Erle Stanley Gardner's The Case Of The Spurious Spinster
The Case Of The Spurious Spinster (1961) finds Perry Mason in good form. It's Sue Fisher, the well-dressed brunette of the cover, who goes to Perry Mason. She's an executive secretary, working on a Saturday and the son of her manager and the boy's governess come to the office. The son hands her a shoebox of hundred-dollar bills, supposedly from his father. She puts the money in the safe, goes to the airport to pick up the company's owner, and then goes straight to Perry Mason. Which turns out to be very astute of her. I would have thought, odd as it was, with the money in the safe everything would be fine. Well, of course, it wasn't.
Amelia Corning, the owner of Corning Mining, Smelting and Investment, lives in South America and is confined to a wheelchair; it's her who arrives at the airport. She then disappears that evening. Then a second, different Amelia Corning arrives the next day, and then she disappears, too. One of them was spurious, but which?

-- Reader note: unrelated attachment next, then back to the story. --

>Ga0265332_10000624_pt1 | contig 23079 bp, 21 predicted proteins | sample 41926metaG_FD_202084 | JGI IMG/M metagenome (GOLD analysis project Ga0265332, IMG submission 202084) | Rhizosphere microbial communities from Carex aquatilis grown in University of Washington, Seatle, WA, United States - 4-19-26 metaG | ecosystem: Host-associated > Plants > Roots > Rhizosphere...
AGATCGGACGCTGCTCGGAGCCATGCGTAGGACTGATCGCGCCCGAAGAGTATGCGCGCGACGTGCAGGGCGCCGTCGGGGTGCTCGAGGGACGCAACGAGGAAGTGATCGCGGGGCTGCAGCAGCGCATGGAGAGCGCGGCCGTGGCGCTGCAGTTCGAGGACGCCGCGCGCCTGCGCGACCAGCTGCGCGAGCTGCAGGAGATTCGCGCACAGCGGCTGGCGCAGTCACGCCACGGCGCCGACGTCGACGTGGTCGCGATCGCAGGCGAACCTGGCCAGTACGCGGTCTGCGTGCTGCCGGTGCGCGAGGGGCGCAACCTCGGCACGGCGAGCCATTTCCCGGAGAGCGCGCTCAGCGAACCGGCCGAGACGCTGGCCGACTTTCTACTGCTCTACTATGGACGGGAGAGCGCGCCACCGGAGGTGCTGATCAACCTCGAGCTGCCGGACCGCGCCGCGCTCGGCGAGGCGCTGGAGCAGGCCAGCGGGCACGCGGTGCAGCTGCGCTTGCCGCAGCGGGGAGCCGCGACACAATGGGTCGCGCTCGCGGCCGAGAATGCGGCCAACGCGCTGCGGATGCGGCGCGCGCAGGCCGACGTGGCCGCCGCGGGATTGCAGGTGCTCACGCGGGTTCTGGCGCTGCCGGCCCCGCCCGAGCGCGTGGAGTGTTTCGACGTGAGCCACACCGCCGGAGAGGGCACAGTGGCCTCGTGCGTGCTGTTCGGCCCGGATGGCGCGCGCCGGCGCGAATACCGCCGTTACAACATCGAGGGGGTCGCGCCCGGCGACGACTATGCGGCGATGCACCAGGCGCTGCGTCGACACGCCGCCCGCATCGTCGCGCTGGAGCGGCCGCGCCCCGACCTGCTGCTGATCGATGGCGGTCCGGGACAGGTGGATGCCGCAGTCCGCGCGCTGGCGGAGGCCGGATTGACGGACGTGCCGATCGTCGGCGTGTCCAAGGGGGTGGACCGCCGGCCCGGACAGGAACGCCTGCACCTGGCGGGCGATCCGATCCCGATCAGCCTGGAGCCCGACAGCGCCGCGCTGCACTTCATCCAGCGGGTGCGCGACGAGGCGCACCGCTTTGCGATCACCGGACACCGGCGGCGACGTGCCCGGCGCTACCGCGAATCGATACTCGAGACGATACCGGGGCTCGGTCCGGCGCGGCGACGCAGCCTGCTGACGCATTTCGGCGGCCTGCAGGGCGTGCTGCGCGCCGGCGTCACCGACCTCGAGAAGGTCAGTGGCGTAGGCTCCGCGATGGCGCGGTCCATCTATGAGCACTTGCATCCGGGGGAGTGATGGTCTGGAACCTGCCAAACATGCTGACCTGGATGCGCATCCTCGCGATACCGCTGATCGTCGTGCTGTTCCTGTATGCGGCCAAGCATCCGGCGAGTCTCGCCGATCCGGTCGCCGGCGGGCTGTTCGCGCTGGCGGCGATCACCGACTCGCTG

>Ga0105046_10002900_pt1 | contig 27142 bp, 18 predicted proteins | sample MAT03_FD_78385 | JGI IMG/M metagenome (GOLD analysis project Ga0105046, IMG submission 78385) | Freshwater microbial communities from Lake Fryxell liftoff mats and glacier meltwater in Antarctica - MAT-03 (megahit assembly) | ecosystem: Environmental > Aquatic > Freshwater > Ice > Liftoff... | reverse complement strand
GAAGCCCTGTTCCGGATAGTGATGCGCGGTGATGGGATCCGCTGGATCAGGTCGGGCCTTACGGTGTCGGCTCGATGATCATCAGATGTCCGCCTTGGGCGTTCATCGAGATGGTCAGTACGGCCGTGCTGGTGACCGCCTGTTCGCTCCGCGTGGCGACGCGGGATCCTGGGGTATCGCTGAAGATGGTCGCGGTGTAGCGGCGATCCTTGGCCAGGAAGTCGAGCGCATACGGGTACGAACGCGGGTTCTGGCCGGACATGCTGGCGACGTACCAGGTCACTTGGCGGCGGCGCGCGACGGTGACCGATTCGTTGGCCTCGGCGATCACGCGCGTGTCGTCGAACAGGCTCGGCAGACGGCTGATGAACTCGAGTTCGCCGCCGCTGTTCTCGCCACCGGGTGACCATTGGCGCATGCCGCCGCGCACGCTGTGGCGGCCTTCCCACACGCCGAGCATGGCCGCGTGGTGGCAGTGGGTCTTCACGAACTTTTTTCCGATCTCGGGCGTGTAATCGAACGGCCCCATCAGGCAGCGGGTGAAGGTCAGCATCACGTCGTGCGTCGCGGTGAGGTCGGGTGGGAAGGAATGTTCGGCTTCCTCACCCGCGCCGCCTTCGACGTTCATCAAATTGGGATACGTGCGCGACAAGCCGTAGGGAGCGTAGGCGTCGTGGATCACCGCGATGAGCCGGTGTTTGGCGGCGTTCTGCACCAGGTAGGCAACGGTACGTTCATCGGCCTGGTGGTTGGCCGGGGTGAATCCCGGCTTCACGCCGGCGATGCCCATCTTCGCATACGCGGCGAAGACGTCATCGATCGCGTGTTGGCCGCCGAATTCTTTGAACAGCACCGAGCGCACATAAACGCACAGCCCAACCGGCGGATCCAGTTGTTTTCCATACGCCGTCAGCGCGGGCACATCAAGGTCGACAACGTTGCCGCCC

Ken Lowry, the manager of one of the Corning mines, is found murdered, by Perry, of course; shortly after that, Sue Fisher is arrested for the crime. It's clear that there's some sort of fraud going on, but who's behind it? The manager is the likeliest candidate, but it could be Sue Fisher, and she's arrested for the murder.
The formula requires a good-looking young woman who goes to Perry Mason for something else (check) and is promptly accused of murder (check). It has to be Perry who discovers the body (check). It also requires Perry finding some key bit of evidence, then obfuscating his trail in a way that brushes with legality. That part of the formula was very successfully done in this, and I thought the best part. No spoilers! Then Hamilton Burger has to blow his top, and that was very well done, too.
It will be no surprise that the murderer was not Sue Fisher, but the final resolution was cleverly tricky and was revealed in court (check).
All in all, a good, if not brilliant, Perry Mason story.